In 1645, as he was looking back at his long and successful career as a samurai, where a single loss often meant death, Miyamoto Musashi concluded that although rigorous sword practice was essential, it wasn’t enough. At the end of the first chapter of A Book of Five Rings, he also admonishes aspiring warriors to “Cultivate a wide variety of interests in the arts” and “Be knowledgable in a wide variety of occupations.”
Similarly, Boyd, who was was a keen student of Musashi, described his method as looking across a wide variety of fields — “domains” he called them — searching for underlying principles, “invariants.” He would then experiment with syntheses involving these principles until he evolved a solution to the problem he was working on. Because they involved bits and pieces from a variety of domains, he called these syntheses “snowmobiles” (skis, handlebar from a bicycle, etc.)
One of his early snowmobiles appeared in New Conception for Air-to-Air Combat, his first product after retiring from the Air Force:
and the domains included air-to-air combat, wars and raids, mathematical logic, thermodynamics, and quantum mechanics.
He made his methodology explicit at the beginning of Strategic Game, where he laid out the source domains:
Drawing on the sources listed at the end of Patterns of Conflict, the accession list of his material at the Marine Corps Library, and my own recollection, I expanded Chart 12 to include all his briefings:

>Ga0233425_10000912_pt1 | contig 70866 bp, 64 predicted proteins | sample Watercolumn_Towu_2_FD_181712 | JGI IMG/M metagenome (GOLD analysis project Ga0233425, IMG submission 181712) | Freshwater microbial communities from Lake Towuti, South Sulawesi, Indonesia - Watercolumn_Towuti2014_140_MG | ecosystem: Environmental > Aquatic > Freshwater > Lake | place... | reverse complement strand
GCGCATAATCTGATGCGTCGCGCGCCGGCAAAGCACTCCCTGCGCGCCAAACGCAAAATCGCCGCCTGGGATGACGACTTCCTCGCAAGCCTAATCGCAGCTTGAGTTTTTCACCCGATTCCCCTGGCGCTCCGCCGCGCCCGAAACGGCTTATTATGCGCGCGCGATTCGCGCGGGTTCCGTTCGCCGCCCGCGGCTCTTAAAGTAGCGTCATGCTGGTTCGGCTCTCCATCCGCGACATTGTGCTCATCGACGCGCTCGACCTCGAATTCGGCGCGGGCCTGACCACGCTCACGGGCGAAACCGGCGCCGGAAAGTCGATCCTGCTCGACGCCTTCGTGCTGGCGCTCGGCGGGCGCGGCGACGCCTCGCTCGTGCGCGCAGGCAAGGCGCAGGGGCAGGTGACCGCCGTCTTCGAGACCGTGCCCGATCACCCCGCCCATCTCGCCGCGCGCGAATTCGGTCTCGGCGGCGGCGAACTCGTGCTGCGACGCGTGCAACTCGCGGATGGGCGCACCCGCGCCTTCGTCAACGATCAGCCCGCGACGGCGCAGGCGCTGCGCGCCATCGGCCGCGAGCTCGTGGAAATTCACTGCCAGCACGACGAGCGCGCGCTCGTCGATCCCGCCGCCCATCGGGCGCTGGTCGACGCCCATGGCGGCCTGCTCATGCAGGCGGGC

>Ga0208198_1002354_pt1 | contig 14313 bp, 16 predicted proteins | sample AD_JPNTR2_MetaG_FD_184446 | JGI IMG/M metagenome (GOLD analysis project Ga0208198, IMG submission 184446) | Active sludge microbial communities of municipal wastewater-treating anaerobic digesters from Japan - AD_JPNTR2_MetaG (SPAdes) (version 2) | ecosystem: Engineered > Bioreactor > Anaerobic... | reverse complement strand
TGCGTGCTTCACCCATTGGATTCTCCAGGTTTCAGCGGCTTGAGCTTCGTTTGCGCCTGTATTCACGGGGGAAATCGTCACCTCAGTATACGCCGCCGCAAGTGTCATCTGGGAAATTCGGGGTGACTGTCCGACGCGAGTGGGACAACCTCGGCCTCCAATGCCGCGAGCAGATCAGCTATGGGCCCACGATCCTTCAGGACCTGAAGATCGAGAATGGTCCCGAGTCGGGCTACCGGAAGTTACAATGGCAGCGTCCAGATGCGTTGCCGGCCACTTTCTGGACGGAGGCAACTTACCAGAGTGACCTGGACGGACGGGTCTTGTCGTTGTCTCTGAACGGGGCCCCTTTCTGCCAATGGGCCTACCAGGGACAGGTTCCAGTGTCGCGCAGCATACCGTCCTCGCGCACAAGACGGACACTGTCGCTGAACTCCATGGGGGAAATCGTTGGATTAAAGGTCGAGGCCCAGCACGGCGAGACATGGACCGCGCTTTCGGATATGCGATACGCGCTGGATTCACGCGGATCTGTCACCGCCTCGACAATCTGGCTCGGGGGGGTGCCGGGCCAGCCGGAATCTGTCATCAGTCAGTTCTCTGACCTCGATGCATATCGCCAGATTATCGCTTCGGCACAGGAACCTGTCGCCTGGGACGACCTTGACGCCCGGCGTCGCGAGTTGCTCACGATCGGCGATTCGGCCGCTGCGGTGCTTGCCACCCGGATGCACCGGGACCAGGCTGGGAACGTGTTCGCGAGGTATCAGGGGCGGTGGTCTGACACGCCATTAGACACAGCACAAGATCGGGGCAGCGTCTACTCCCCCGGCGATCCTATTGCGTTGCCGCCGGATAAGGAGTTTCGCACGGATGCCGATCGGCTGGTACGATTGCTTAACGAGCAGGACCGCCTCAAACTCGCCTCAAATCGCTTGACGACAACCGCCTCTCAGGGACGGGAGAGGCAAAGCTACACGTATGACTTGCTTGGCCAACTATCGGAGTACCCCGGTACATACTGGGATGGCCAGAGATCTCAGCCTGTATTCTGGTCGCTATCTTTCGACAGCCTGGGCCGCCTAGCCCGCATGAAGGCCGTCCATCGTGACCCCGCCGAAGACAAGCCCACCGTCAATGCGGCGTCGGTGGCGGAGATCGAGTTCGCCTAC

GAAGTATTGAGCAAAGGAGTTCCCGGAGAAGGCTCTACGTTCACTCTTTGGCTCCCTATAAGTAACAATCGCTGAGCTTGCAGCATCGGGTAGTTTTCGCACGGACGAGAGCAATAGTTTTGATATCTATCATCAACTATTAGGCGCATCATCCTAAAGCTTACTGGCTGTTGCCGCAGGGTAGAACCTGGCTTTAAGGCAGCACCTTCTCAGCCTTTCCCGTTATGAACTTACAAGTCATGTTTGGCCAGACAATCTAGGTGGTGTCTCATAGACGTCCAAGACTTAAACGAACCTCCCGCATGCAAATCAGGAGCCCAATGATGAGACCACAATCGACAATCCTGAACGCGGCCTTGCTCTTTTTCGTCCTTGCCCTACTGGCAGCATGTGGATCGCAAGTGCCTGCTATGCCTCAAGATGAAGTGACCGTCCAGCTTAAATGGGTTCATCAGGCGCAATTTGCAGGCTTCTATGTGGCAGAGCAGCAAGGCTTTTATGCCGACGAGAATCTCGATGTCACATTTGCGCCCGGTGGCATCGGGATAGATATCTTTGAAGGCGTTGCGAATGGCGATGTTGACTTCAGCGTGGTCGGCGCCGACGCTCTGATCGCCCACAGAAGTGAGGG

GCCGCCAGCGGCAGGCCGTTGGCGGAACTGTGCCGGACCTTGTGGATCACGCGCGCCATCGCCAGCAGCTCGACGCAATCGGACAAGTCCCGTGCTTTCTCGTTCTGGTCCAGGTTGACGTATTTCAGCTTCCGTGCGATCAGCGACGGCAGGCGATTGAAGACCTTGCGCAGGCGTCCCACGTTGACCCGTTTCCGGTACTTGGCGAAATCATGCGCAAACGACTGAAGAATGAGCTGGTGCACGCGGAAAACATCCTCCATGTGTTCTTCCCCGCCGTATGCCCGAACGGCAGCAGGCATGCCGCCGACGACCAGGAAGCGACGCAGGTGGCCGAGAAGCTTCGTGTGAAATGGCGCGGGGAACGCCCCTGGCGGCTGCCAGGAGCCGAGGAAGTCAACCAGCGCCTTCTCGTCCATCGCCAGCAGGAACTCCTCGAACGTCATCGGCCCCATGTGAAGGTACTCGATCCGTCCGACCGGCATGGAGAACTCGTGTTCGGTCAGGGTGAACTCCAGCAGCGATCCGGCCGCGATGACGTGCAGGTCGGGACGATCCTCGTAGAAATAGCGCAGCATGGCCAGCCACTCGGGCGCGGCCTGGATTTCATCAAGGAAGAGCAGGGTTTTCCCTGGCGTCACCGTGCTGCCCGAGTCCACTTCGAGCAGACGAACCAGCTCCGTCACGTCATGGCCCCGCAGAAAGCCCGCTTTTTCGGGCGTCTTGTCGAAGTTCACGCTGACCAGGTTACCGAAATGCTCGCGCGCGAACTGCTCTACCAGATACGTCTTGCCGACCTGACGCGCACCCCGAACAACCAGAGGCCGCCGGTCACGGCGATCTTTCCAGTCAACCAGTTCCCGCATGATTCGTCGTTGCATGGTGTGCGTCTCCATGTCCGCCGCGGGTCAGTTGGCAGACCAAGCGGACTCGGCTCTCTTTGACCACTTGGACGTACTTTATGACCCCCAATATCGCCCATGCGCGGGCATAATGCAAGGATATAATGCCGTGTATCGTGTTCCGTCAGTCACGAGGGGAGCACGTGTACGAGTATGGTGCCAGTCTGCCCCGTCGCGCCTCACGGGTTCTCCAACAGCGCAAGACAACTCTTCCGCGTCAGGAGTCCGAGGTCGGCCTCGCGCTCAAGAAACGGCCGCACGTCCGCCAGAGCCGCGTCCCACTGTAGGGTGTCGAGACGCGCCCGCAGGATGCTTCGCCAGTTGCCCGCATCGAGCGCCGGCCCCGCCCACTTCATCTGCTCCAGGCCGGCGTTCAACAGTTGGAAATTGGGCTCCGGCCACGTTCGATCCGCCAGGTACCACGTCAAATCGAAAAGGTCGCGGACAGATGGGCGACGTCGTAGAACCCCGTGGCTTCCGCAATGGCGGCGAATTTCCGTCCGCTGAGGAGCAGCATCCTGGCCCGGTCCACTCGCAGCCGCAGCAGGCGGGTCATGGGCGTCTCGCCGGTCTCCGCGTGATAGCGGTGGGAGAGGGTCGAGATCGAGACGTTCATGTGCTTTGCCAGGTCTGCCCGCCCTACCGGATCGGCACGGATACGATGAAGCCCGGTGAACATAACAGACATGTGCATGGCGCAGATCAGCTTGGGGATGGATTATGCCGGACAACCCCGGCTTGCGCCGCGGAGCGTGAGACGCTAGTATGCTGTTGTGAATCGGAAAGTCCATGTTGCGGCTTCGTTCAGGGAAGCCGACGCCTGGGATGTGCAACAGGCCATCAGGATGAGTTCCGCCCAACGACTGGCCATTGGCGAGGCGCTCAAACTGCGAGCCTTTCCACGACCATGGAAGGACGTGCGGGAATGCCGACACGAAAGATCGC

Now, writing on Quartz.com, author Michael Simmons concludes that a similar methodology underpins the success of serial entrepreneur Elon Musk:
At first, Musk’s reading spanned science fiction, philosophy, religion, programming, and biographies of scientists, engineers, and entrepreneurs. As he got older, his reading and career interests spread to physics, engineering, product design, business, technology, and energy. This thirst for knowledge allowed him to get exposed to a variety of subjects he had never necessarily learned about in school.
Musk’s snowmobiles include PayPal, Tesla (the car and the solar power company), the Hyperloop, and SpaceX. Note that although Boyd’s and Musk’s domain sets overlap (no surprise — both technologists), Musk’s included religion and science fiction, two areas that didn’t interest Boyd. In that sense, perhaps, Musk carried the process even further than did Boyd.
An important point is that both Boyd and Musk developed a level of expertise in these fields, enough to recognize the fundamentals, the invariants, among them. You can’t do this simply by reading about them. You actually have to roll up your sleeves and try them. Build a little Fingerspitzengefühl. Eventually, as Boyd observed later in Strategic Game, you build a little of this intuitive feeling for the domains and a whole lot for the process itself:
The trick to all this seems to be to develop in yourself an attitude where this cross-specialty mining and refining becomes fun. Otherwise you won’t stick with it long enough to do you any good. Anybody who saw Boyd at the Wednesday evening happy hours at Ft. Myer could appreciate that he had certainly accomplished this.